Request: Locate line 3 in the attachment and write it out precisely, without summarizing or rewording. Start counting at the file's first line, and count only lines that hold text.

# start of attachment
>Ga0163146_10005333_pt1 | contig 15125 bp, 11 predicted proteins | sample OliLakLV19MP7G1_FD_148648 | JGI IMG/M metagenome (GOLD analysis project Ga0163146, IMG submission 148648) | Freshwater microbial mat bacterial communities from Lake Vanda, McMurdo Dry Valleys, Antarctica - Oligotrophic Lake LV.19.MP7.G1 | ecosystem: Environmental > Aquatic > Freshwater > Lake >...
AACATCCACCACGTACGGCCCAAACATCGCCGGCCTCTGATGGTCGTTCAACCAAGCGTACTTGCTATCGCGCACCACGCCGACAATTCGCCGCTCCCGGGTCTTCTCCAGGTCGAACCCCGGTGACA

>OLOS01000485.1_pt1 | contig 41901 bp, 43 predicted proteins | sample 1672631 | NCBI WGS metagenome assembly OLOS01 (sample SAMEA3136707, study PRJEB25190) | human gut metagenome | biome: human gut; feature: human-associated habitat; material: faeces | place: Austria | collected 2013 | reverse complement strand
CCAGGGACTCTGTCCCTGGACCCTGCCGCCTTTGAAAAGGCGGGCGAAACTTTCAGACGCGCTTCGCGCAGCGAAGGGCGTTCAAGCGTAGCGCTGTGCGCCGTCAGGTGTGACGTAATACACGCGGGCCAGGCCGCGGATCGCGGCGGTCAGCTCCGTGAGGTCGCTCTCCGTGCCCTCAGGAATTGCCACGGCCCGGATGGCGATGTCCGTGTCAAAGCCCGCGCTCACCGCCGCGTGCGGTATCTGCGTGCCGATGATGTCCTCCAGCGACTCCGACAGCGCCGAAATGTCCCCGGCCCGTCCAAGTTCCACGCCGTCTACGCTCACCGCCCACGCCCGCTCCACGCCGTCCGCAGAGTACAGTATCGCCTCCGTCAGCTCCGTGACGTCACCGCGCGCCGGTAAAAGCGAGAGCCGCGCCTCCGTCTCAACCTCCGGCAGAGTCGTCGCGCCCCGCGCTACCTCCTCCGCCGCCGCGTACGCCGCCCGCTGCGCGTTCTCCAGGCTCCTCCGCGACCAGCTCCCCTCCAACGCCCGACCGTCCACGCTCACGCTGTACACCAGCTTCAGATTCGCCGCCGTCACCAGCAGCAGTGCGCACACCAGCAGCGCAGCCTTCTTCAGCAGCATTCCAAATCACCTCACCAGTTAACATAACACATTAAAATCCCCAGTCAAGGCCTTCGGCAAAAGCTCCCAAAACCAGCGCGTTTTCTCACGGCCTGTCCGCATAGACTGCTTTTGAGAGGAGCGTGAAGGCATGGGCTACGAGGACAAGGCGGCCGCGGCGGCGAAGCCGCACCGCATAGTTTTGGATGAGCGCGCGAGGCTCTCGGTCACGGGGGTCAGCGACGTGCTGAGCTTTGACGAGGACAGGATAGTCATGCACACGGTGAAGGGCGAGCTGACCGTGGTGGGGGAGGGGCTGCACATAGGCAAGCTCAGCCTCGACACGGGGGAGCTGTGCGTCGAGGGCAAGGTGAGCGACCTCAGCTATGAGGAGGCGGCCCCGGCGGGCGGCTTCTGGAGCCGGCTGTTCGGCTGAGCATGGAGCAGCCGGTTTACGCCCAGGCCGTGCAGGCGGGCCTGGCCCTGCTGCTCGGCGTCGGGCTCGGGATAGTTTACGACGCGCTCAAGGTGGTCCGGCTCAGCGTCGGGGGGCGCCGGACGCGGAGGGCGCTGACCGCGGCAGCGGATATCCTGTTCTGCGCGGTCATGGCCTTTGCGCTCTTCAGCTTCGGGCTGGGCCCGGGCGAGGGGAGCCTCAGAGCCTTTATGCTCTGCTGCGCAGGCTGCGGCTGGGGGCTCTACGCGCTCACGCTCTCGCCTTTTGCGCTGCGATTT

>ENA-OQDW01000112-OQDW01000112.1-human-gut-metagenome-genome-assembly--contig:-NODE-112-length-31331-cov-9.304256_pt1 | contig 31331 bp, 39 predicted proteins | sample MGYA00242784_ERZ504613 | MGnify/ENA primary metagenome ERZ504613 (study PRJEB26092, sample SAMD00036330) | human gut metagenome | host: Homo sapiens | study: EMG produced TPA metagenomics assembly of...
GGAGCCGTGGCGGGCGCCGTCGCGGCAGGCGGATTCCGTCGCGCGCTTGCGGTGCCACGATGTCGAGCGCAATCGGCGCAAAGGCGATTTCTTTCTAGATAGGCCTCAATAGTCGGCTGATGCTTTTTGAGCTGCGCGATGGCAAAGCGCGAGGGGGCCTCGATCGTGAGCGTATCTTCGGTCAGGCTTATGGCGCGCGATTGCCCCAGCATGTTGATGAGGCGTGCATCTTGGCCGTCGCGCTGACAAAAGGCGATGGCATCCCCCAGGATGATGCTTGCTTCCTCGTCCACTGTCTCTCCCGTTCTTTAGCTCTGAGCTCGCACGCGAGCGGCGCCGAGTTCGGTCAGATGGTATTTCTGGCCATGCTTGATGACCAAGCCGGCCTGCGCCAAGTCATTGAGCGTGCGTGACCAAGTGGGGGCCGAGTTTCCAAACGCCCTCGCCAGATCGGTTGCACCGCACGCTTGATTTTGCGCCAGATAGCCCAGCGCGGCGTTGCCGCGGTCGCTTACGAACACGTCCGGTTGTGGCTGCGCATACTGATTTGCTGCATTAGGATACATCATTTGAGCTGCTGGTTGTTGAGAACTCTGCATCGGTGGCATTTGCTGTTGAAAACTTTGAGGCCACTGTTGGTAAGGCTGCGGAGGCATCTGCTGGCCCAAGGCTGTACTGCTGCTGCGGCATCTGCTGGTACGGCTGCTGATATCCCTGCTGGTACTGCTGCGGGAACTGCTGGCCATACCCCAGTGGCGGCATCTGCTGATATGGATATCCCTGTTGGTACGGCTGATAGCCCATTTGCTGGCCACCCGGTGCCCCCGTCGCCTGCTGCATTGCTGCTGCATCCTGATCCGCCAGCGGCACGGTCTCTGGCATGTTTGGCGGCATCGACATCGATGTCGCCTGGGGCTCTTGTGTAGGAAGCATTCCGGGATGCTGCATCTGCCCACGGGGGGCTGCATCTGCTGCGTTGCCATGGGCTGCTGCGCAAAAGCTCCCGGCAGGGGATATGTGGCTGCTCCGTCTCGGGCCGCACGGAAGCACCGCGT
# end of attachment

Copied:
>OLOS01000485.1_pt1 | contig 41901 bp, 43 predicted proteins | sample 1672631 | NCBI WGS metagenome assembly OLOS01 (sample SAMEA3136707, study PRJEB25190) | human gut metagenome | biome: human gut; feature: human-associated habitat; material: faeces | place: Austria | collected 2013 | reverse complement strand